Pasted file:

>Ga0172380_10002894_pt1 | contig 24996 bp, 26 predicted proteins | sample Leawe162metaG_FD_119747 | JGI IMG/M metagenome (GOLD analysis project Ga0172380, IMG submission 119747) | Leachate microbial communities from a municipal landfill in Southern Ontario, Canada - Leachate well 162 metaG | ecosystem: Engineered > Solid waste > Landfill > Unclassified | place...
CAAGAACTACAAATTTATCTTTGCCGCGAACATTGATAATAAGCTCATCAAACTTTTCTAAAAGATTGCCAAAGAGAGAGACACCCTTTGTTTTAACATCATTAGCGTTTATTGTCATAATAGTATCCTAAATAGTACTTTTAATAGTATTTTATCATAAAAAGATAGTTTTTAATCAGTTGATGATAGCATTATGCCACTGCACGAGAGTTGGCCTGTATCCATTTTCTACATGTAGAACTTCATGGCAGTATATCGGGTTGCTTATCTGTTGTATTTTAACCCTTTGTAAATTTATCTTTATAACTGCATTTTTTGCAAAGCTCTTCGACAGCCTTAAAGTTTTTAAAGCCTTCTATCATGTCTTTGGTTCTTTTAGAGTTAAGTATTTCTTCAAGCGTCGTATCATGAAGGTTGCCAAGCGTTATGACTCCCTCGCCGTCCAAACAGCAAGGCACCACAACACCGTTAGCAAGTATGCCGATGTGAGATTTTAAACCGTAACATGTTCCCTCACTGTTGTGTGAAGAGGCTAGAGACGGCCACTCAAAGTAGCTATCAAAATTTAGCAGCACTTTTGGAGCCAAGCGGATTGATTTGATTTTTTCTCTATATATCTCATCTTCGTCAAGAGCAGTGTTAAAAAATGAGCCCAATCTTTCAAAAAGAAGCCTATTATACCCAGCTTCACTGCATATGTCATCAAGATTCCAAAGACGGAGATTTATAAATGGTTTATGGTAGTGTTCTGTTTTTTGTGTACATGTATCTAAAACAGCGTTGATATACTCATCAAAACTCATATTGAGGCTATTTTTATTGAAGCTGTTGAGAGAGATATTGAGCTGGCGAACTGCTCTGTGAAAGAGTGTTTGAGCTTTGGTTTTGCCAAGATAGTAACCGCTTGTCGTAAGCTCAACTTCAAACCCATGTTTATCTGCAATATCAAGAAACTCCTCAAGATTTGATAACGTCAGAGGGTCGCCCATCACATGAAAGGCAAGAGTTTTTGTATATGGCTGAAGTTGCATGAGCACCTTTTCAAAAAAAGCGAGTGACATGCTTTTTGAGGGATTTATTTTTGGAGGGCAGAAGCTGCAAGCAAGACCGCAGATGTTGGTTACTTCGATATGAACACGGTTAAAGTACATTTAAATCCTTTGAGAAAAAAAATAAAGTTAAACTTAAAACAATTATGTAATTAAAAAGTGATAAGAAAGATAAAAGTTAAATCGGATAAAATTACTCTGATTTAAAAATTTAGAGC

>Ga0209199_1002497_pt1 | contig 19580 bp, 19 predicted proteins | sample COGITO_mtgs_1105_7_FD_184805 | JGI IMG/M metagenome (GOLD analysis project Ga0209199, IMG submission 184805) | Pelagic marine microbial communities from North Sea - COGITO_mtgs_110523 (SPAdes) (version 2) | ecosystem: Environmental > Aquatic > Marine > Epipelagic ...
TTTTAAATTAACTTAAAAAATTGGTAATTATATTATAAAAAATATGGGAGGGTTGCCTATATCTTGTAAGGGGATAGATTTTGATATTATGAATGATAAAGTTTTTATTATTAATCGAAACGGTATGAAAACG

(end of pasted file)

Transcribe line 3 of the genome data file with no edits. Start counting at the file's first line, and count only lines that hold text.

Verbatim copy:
>Ga0209199_1002497_pt1 | contig 19580 bp, 19 predicted proteins | sample COGITO_mtgs_1105_7_FD_184805 | JGI IMG/M metagenome (GOLD analysis project Ga0209199, IMG submission 184805) | Pelagic marine microbial communities from North Sea - COGITO_mtgs_110523 (SPAdes) (version 2) | ecosystem: Environmental > Aquatic > Marine > Epipelagic ...